An applied psychology study proves reading J.K. Rowling's Harry Potter series opens up readers minds.
Harry Potter's not just defeating Lord Voldemort: the book series is teaching readers the importance of tolerance. The New York Times reports that the diversity of the Potter material demonstrates how prejudice can affect everyone in what's called extended contact.
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The definition of extended contact is "contact at one remove, perhaps in the form of hearing or reading about members of one’s in-group interacting in a positive way with members of an out-group." In other words, the experience is not personal, but a connection through someone else’s story.
The phenomenon's been documented in adolescents reading stories about character interactions from similar backgrounds interacting with dissimilar groups. Consider the example of female comic fans finding connections within the latest Ms. Marvel series, where Kamala Khan is a Pakistani American who also happens to be Muslim.
However, a key point of extended contact is positive interaction. A Northern Ireland teen may focus on the positive reinforcement about the Protestant and Catholic divide, while a southern American reader may find a better connection to racial concerns. Either way, the impact helps.
And extended contact's been discussed heavily in the young adult book genre for quite awhile. CNN recently asked YA authors about the topic and they overwhelmingly wanted a deeper connection to the diversity in real life. In other words: not everyone will look like Elizabeth and Jessica Wakefield, the suntanned, leggy California blondes.
So Harry Potter's showcasing the dangers of "blood purity" matters to the audience.
J.K. Rowling's intent of inclusion, acceptance, and tolerance really shined when put under the microscope. According to researcher Loris Vezzali and his co-authors, Harry's identity and point of view opened more doors to the readers.
As a professor at Italy's University of Modena and Reggio Emilia, Vezzali and the researchers "set out to learn whether reading about these interactions on the page made young people more open-minded in real life."
Did the answers come out as predicted? The short answer is yes. The long answer is more fascinating.
In the end, Harry's ability to possess magic doesn't seem to trump his more Muggle, or ordinary, roots. While his father was pureblood, his mother was a Muggle-born witch and together they created a half-blood.
The term half-blood is analogous to a combination of different cultures, creating a synthesis that may leave a person or character straddling both sides of their background. A situation that Hermione Granger faced as a Muggle-born witch, or Harry's own mother Lily Evans; it’s also a situation many readers may face in their everyday lives.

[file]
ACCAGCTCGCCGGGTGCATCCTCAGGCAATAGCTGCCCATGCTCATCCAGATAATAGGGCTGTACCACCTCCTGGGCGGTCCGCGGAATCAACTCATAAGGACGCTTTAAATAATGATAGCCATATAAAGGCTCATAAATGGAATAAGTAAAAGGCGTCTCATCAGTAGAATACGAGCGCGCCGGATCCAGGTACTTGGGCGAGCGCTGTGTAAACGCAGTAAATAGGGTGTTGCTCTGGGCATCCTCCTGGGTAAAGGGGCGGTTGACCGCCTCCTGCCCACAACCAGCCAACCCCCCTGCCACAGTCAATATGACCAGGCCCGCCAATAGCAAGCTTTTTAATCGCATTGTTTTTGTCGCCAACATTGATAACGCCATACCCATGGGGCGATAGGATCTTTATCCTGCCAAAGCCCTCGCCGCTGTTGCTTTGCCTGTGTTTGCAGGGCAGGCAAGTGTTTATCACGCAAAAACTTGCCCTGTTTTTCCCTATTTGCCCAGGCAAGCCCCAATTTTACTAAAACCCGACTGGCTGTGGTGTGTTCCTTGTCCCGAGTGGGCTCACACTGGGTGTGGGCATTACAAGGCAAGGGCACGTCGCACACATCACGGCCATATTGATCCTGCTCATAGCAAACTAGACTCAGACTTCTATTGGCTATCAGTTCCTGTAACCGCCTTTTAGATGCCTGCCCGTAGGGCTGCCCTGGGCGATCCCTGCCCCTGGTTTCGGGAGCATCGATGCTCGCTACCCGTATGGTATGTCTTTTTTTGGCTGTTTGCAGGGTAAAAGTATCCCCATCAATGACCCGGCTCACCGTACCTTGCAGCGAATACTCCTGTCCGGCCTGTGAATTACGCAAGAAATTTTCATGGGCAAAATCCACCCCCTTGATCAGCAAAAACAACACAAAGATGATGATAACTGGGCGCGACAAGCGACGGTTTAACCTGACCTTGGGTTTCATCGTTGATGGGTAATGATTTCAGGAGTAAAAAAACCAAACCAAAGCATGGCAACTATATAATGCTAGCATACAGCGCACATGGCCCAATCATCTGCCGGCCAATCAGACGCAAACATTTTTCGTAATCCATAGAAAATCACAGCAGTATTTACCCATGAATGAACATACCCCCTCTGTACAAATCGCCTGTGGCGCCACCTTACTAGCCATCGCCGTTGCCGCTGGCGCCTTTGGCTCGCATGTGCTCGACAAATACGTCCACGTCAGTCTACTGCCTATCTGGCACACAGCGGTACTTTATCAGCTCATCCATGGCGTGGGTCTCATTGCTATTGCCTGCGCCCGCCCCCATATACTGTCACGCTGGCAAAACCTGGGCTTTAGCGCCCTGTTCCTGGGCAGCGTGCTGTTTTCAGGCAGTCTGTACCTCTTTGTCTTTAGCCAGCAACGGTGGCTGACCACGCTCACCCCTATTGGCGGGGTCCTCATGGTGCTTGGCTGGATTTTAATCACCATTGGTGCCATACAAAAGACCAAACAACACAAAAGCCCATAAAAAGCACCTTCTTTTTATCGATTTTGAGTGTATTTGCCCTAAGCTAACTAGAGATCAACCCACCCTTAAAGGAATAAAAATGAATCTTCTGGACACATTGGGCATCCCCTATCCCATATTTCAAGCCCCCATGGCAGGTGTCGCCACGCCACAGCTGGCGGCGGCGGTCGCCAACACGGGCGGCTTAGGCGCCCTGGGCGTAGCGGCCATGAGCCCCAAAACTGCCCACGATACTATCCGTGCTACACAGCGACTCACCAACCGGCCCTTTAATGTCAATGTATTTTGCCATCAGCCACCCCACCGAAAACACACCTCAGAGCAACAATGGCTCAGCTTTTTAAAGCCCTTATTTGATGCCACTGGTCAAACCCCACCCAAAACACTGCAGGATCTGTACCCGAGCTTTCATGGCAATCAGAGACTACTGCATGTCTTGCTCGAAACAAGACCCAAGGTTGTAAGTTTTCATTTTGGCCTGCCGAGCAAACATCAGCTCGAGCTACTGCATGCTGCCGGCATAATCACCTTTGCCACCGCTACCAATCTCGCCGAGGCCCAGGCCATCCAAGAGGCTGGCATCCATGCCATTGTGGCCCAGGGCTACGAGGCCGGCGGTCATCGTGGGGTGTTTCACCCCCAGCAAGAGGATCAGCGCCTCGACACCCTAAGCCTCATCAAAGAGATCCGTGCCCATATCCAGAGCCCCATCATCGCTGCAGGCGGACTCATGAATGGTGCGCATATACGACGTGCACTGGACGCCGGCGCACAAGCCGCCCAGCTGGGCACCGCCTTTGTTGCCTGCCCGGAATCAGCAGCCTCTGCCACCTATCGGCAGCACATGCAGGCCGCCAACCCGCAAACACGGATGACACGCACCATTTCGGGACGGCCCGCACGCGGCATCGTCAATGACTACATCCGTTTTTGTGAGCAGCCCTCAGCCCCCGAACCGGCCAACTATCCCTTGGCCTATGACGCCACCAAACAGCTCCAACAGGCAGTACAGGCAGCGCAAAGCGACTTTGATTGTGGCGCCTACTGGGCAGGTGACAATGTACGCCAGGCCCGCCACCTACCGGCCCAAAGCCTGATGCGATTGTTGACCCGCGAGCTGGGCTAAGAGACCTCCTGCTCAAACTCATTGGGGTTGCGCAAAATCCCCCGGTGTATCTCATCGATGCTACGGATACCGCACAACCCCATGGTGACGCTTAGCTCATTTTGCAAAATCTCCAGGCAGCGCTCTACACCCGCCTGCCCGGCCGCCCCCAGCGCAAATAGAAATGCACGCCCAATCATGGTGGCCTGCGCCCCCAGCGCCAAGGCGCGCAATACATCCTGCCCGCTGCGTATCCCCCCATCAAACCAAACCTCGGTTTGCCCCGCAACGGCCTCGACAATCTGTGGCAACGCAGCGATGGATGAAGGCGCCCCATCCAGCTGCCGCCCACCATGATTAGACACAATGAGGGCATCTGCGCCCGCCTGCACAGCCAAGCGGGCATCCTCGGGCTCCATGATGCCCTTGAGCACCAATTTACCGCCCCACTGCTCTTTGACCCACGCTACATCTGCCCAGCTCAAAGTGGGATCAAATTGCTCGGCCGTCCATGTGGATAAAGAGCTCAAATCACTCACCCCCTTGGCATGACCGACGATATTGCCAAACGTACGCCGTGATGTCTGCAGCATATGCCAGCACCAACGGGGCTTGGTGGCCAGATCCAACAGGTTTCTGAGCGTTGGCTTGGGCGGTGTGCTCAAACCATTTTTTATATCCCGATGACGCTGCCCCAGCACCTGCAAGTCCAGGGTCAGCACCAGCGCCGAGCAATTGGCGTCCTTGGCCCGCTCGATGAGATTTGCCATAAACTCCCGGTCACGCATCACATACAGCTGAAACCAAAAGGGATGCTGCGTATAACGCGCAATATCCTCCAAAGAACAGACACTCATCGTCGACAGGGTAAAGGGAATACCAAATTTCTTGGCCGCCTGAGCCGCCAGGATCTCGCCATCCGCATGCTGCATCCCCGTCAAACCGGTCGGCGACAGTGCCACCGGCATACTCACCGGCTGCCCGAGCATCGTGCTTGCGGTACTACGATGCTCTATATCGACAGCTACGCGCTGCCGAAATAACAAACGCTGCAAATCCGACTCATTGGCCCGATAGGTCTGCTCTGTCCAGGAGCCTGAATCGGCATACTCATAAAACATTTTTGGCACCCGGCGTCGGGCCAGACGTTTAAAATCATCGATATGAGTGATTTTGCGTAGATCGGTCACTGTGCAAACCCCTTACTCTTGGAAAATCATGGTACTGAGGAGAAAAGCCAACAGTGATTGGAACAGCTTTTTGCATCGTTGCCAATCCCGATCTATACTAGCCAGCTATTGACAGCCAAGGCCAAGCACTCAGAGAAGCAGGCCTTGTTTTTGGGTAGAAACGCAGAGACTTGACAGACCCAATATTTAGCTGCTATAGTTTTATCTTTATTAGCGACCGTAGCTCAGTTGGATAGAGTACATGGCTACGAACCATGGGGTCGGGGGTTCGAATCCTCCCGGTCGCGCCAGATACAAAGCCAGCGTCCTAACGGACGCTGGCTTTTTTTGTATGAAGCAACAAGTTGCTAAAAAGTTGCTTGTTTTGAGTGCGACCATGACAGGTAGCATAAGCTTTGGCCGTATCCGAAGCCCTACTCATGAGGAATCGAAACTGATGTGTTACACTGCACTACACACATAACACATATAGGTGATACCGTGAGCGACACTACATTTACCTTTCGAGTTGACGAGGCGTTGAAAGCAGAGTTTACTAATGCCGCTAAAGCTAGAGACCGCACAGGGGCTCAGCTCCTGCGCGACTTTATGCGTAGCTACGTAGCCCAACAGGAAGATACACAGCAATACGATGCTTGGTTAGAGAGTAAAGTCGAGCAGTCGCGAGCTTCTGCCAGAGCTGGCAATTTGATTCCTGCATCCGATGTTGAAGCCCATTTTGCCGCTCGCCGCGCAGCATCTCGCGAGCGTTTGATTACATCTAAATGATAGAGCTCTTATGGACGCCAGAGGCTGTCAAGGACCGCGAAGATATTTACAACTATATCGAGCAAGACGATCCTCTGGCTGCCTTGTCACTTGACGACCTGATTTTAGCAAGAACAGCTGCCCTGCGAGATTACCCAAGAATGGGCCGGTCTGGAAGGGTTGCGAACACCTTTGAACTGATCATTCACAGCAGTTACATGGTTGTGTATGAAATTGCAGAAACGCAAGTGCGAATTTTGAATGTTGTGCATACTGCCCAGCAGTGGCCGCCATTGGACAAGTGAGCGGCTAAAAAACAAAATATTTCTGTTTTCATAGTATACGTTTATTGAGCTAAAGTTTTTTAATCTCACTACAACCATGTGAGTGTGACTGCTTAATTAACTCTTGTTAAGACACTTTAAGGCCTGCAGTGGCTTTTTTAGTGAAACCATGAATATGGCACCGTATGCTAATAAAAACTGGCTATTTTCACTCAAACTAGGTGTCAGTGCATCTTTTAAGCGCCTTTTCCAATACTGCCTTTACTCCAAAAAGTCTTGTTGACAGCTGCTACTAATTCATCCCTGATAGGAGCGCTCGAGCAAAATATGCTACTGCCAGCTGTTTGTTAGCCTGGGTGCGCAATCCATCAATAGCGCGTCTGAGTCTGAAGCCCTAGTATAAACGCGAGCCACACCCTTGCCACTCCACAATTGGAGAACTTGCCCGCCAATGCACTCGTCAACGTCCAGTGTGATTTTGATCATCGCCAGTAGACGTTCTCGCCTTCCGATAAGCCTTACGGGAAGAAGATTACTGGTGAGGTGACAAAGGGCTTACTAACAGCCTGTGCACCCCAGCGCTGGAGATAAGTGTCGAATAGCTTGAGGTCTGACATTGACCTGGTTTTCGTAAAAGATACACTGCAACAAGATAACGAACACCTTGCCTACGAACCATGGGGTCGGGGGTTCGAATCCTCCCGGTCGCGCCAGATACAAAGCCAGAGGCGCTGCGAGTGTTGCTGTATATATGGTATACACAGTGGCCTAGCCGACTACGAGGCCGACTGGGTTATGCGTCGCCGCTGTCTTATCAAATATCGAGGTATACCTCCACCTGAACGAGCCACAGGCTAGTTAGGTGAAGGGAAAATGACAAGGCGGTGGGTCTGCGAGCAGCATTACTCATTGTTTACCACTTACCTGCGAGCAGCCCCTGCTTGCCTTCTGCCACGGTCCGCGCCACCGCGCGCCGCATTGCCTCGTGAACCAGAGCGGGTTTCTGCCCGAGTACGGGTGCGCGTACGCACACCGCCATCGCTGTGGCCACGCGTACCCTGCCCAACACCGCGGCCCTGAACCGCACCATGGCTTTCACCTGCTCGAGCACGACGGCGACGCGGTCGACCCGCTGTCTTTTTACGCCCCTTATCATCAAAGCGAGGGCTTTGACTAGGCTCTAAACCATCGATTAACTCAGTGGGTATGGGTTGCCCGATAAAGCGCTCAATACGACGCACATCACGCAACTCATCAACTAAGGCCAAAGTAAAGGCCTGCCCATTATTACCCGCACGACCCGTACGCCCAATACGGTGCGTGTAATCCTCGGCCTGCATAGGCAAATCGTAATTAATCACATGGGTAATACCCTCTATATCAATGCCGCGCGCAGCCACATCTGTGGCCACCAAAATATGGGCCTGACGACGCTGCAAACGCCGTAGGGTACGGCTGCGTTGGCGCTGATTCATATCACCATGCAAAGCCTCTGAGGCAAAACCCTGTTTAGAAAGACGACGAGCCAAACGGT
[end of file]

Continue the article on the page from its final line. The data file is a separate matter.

Or if looking at the prejudice side, children of the union may be considered less pure, less worthy. Which makes an insecure person ripe for self-loathing and easy to twist into a more bigoted opinion—as was the case with a character like Severus Snape.
The goal of the research project was to determine how fifth-graders responded to immigration and "evaluating their attitudes toward immigrants." Immigration is not just a current United States discussion point, but also a common discussion within the European Union, including Italy.
The school children were split into two groups, where each group read passages from Harry Potter and the Chamber of Secrets that either dealt with prejudice or ignoring the theme entirely. The study lasted six weeks with appointed chapters as needed to offer conclusive proof.
In one week's selection, the scene where Slytherin bully Draco Malfoy calls Granger a “filthy little Mudblood" was used. In that scene, Granger and Potter's friends react with outrage because Mudblood is a very derogatory, slanderous term. Meanwhile, the other group of young adults read about Harry's experience at buying his first magic wand.
After an end of study assessment, the researchers found participants that read "the passages about prejudice reported more positive feelings about immigrants than at the beginning of the study." But there's a caveat since the reader had to identify with the character Harry, something to create an emotional bond. As for those who did not read anything about the prejudice attitudes, nothing changed because there was no self-identifying available within the text.
Two additional studies offered a closer look at the effects of reading Harry Potter. The first study examined the high-school attitudes towards those who identify as gay, and the second experiment involved college students’ attitudes towards refugees. Both supplemental studies found "reading the Harry Potter novels was associated with more positive attitudes toward these frequently excluded or disparaged groups."
Vezzali and colleagues study will be published in an upcoming issue of the Journal of Applied Social Psychology, but one of the most distinctive findings found that overt attempts to change attitudes failed and created a defensive, unwilling attitude to accept change.
No one wants to be force fed an idea or attitude; such behavior can be interpreted as taking away self determination. What does work is to create a sympathetic character with a diverse group of characters that befriend and challenge preconceived notions.
Terms like Mudblood and Muggle stretch the imagination, but are easy to identify as equivalent terminology to the real world that the readers are a part of. Similar identification proved positive inclusion for other out-groups into a social circle.
The study is not the first, nor will it be the last, but does provide evidence that inclusion is easily accessible: all one needs to do is offer a diverse reading selection and not stick to just one particular type of work.